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TEXAS POWER SYSTEMSSee all
BRAZOS ELECTRIC POWER COOPERATIVE, INC.See all
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ELECTRIC REALIABILITY COUNCIL OF TEXAS INCSee all
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(Reuters) – Brazos Electric Power Cooperative Inc has requested the decide overseeing its chapter to find out that Texas’s electrical operator utilized the fallacious pricing mechanism for electrical energy used throughout the state’s historic winter storm that left hundreds of thousands with out energy.
In court docket papers filed on Wednesday, Brazos requested Chief U.S. Bankruptcy Judge David Jones in Houston to challenge a partial abstract judgment ruling on the matter, which it first raised in a lawsuit filed in August as a part of its chapter in opposition to the Electric Reliability Council of Texas Inc(ERCOT) over a $2 billion invoice it obtained after the February storm.
Brazos, represented by Norton Rose Fulbright and O’Melveny & Myers, says deciding the pricing dispute shortly will slender the scope of any additional trial over the invoice and assist it develop a reorganization plan.
Brazos, the biggest and oldest electrical co-op in Texas, filed for Chapter 11 safety in March after it was hit with the huge invoice. The invoice for the seven days the storm lasted is almost thrice the co-op’s whole energy value from 2020, which was $774 million, in accordance with court docket papers. For a number of days throughout the storm, ERCOT set electrical energy costs at $9,000 per megawatt hour.
The co-op is now arguing that ERCOT breached its market participant settlement with it by implementing power charges that don’t adjust to that contract, which requires charges to be set in accordance with ERCOT’s personal protocols in impact on the time. Under sure circumstances, shortage pricing mechanism will be put in force to extend costs throughout power shortages.
But the ERCOT protocols didn’t embody “firm load shed” or rolling blackouts as a shortage pricing set off on the time of the storm, Brazos stated in its August grievance. Without that set off, the co-op stated, ERCOT didn’t have the authority to extend costs to the extent it did throughout the storm.
Had the electrical operator complied with the protocols Brazos says had been in place throughout the storm, the costs would have averaged round $2,404 per megawatt hour, the co-op stated in its grievance.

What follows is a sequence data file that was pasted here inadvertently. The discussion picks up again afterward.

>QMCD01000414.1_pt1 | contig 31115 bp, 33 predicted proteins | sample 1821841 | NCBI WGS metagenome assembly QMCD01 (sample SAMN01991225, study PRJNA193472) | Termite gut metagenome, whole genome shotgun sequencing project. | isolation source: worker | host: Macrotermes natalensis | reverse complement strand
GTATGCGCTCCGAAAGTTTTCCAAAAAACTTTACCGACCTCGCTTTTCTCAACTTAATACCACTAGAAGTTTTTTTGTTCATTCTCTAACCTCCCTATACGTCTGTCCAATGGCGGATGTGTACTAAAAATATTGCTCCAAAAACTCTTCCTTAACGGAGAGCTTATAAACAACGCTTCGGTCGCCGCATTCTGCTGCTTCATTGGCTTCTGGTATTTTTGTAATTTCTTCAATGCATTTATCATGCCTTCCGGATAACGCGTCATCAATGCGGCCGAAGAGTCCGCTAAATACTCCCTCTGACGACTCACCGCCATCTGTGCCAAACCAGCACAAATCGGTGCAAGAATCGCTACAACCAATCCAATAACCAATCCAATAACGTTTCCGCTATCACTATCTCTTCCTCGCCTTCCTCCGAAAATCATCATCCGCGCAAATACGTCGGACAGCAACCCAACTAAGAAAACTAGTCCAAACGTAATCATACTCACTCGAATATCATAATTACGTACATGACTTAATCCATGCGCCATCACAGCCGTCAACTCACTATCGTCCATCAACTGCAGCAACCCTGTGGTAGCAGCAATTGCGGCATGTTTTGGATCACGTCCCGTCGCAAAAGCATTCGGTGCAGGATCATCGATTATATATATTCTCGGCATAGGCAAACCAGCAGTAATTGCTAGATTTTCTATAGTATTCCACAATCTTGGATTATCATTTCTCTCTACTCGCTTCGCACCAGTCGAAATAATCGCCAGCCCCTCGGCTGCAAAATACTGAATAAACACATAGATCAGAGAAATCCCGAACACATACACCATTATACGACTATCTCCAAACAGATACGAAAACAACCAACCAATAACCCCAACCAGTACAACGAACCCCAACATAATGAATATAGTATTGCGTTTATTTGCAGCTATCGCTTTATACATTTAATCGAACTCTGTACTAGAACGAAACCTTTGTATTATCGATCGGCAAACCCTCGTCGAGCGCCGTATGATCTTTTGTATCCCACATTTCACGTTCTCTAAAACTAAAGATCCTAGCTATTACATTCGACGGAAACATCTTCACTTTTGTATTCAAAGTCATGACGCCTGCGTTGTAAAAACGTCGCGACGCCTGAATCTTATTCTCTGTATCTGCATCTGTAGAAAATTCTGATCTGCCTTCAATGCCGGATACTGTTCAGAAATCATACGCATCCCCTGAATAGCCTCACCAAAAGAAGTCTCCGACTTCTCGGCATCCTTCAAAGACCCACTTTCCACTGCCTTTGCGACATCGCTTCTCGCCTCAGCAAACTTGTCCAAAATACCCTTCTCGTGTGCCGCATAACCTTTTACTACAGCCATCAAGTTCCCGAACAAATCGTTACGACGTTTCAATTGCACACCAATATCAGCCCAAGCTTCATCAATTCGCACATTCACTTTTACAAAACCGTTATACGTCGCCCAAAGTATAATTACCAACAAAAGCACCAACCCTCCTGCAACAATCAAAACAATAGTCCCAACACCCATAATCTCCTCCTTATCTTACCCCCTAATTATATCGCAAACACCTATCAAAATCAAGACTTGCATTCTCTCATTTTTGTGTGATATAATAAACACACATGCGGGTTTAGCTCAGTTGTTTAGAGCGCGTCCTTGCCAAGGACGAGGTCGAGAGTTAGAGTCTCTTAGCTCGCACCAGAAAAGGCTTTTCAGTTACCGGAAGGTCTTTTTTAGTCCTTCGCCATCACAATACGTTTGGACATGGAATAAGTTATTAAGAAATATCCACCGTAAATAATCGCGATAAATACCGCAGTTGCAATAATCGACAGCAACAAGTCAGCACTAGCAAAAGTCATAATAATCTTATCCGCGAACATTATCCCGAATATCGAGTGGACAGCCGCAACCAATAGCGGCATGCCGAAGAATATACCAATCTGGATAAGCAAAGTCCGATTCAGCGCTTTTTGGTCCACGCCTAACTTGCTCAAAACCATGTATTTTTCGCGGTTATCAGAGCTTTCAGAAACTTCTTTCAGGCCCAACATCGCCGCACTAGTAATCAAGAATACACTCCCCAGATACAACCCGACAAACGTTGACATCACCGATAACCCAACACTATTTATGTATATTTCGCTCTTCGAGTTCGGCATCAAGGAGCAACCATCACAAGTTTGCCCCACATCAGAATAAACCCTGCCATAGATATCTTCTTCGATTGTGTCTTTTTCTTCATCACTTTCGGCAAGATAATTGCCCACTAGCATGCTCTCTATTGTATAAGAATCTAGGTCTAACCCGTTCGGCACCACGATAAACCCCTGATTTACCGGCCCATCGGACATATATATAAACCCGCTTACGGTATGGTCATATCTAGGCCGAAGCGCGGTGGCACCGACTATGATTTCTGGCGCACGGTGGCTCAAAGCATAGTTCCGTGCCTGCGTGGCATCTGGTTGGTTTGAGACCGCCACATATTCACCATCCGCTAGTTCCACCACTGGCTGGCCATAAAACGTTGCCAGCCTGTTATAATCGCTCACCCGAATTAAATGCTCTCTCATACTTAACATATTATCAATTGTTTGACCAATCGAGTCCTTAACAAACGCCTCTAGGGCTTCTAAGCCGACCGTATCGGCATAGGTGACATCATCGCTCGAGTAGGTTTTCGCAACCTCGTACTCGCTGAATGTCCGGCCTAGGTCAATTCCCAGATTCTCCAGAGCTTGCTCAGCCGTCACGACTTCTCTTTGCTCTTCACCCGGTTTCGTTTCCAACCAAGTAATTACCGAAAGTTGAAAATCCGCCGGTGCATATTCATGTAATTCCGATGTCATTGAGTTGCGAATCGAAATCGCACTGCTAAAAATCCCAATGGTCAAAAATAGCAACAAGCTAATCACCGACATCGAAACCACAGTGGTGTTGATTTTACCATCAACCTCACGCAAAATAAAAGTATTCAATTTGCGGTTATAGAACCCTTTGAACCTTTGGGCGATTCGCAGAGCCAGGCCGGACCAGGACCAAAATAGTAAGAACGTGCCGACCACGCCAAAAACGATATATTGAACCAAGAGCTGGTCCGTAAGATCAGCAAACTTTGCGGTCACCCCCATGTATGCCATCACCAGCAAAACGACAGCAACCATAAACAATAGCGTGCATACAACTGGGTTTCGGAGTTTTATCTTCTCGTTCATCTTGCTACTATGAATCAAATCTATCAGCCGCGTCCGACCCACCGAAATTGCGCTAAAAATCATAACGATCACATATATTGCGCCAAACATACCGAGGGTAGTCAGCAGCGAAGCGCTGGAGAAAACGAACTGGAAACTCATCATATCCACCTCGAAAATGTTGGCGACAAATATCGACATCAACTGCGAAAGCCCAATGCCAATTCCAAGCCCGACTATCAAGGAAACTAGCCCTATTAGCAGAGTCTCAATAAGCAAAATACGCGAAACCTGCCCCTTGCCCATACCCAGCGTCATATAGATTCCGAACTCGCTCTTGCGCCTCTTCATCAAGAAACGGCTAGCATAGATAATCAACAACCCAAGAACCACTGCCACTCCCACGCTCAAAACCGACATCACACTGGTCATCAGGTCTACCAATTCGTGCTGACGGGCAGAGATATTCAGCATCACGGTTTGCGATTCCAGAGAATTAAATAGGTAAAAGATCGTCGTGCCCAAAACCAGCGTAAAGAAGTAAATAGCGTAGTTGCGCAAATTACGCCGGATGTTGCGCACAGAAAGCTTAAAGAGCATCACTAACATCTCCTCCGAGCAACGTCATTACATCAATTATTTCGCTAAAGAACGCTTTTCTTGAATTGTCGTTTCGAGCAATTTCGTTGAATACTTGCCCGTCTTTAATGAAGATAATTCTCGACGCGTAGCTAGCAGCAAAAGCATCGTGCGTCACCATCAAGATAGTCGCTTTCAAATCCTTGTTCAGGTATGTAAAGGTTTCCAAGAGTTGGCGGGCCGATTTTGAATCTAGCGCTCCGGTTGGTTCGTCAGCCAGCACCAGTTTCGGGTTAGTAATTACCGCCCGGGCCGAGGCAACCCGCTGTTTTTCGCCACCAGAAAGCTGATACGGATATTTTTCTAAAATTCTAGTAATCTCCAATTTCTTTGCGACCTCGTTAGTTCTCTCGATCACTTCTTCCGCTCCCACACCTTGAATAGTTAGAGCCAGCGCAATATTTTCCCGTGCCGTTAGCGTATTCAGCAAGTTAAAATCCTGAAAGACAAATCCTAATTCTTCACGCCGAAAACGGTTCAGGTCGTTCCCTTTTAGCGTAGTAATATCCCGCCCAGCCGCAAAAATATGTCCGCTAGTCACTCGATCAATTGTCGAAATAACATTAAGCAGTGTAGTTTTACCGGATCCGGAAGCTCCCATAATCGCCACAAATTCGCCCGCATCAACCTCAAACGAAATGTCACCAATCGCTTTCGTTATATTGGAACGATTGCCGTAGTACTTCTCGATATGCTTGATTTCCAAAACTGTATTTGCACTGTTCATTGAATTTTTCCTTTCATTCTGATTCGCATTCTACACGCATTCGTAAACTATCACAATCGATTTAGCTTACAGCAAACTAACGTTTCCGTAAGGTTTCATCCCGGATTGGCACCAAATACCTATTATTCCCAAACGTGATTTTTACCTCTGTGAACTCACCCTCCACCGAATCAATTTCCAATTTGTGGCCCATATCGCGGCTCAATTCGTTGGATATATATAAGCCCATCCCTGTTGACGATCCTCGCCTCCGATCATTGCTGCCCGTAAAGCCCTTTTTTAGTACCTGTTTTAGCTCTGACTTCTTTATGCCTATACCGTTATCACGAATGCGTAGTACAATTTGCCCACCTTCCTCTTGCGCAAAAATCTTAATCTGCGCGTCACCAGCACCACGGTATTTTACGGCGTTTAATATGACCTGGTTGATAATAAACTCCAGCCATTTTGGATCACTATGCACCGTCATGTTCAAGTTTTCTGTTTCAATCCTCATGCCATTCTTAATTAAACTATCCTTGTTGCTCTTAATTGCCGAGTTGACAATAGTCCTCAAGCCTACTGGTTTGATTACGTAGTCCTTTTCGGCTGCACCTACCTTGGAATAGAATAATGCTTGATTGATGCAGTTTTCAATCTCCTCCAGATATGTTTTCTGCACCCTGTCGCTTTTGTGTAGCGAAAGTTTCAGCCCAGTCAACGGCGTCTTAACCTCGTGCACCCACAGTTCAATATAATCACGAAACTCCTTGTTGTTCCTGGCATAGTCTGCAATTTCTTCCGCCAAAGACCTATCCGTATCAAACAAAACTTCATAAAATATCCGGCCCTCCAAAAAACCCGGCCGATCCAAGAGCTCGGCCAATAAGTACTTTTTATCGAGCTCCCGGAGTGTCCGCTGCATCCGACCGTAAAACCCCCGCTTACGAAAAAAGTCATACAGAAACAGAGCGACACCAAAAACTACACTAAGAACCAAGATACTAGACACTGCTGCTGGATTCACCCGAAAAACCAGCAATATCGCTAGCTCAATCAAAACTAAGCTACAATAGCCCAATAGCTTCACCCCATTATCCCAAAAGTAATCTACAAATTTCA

ERCOT, represented by Munsch Hardt Kopf & Harr, stated in court docket papers that it was merely following orders issued by the Public Utilities Commission of Texas. The electrical operator lately moved to dismiss the lawsuit, saying that within the occasion of a battle, PUCT orders trump the phrases of the participant settlement.
The decide shouldn’t even determine the pricing challenge, ERCOT stated, as a result of it must decide the applicability of the state’s electrical utility rules, which it says are dealt with solely by particular Texas courts or the PUCT itself. Additionally, any choice from Jones would influence different co-ops and market contributors that aren’t concerned within the chapter, ERCOT argued.
The pricing challenge is a pure authorized dispute, which means it may be dominated upon with out the necessity for proof, Brazos stated in Wednesday’s submitting. Its official committee of unsecured collectors, represented by Kramer Levin Naftalis & Frankel, has additionally moved for partial abstract judgment on the matter.
Brazos has requested Jones to contemplate its request on Oct. 18, the identical day ERCOT’s movement to dismiss the lawsuit is scheduled to be heard.
The case is In re Brazos Electric Power Cooperative Inc, U.S. Bankruptcy Court, Southern District of Texas, No. 21-30725.
For Brazos: Lou Strubeck and Nick Hendrix of O’Melveny & Myers; Jason Boland, Paul Trahan and Steve Peirce of Norton Rose Fulbright; and Lino Mendiola, Michael Boldt and Jim Silliman of Eversheds Sutherland (US)
For ERCOT: Kevin Lippman, Deborah Perry, Jamil Alibhai and Ross Parker of Munsch Hardt Kopf & Harr
For the committee: Thomas Moers Mayer, Amy Caton, Jennifer Sharret, Sean Coffey, Ronald Greenberg of Kramer Levin Naftalis & Frankel; and John Higgins, Eric Wade, Heather Hatfield and M. Shane Johnson of Porter Hedges
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